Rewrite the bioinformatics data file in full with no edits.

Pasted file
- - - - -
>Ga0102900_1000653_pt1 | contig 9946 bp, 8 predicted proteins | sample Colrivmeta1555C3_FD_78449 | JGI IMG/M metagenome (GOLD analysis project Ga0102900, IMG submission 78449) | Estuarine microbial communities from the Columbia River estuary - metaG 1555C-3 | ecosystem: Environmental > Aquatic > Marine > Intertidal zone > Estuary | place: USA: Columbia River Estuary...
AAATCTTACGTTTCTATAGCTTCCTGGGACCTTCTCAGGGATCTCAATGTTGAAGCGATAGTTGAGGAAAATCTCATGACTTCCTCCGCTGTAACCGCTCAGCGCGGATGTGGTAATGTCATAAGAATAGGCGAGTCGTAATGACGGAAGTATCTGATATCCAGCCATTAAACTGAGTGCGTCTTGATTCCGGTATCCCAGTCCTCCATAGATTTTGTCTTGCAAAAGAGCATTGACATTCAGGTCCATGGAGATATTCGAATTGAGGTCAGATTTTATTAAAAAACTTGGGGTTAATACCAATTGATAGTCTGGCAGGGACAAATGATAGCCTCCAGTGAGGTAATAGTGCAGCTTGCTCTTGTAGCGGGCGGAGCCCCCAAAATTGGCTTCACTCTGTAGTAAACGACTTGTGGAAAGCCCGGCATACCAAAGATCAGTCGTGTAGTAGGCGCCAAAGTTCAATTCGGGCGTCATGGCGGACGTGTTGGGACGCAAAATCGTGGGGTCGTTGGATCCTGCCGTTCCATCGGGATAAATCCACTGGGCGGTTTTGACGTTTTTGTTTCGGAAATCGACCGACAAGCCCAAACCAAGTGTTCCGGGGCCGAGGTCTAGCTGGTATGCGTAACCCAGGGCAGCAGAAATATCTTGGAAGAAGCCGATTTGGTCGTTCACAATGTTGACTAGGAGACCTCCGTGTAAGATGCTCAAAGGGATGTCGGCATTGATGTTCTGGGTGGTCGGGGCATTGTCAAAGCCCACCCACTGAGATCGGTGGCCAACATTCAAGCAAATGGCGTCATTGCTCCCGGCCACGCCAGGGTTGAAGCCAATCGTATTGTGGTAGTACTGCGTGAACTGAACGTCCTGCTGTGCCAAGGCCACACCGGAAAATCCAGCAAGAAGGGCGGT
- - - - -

>Ga0102900_1000653_pt1 | contig 9946 bp, 8 predicted proteins | sample Colrivmeta1555C3_FD_78449 | JGI IMG/M metagenome (GOLD analysis project Ga0102900, IMG submission 78449) | Estuarine microbial communities from the Columbia River estuary - metaG 1555C-3 | ecosystem: Environmental > Aquatic > Marine > Intertidal zone > Estuary | place: USA: Columbia River Estuary...
AAATCTTACGTTTCTATAGCTTCCTGGGACCTTCTCAGGGATCTCAATGTTGAAGCGATAGTTGAGGAAAATCTCATGACTTCCTCCGCTGTAACCGCTCAGCGCGGATGTGGTAATGTCATAAGAATAGGCGAGTCGTAATGACGGAAGTATCTGATATCCAGCCATTAAACTGAGTGCGTCTTGATTCCGGTATCCCAGTCCTCCATAGATTTTGTCTTGCAAAAGAGCATTGACATTCAGGTCCATGGAGATATTCGAATTGAGGTCAGATTTTATTAAAAAACTTGGGGTTAATACCAATTGATAGTCTGGCAGGGACAAATGATAGCCTCCAGTGAGGTAATAGTGCAGCTTGCTCTTGTAGCGGGCGGAGCCCCCAAAATTGGCTTCACTCTGTAGTAAACGACTTGTGGAAAGCCCGGCATACCAAAGATCAGTCGTGTAGTAGGCGCCAAAGTTCAATTCGGGCGTCATGGCGGACGTGTTGGGACGCAAAATCGTGGGGTCGTTGGATCCTGCCGTTCCATCGGGATAAATCCACTGGGCGGTTTTGACGTTTTTGTTTCGGAAATCGACCGACAAGCCCAAACCAAGTGTTCCGGGGCCGAGGTCTAGCTGGTATGCGTAACCCAGGGCAGCAGAAATATCTTGGAAGAAGCCGATTTGGTCGTTCACAATGTTGACTAGGAGACCTCCGTGTAAGATGCTCAAAGGGATGTCGGCATTGATGTTCTGGGTGGTCGGGGCATTGTCAAAGCCCACCCACTGAGATCGGTGGCCAACATTCAAGCAAATGGCGTCATTGCTCCCGGCCACGCCAGGGTTGAAGCCAATCGTATTGTGGTAGTACTGCGTGAACTGAACGTCCTGCTGTGCCAAGGCCACACCGGAAAATCCAGCAAGAAGGGCGGT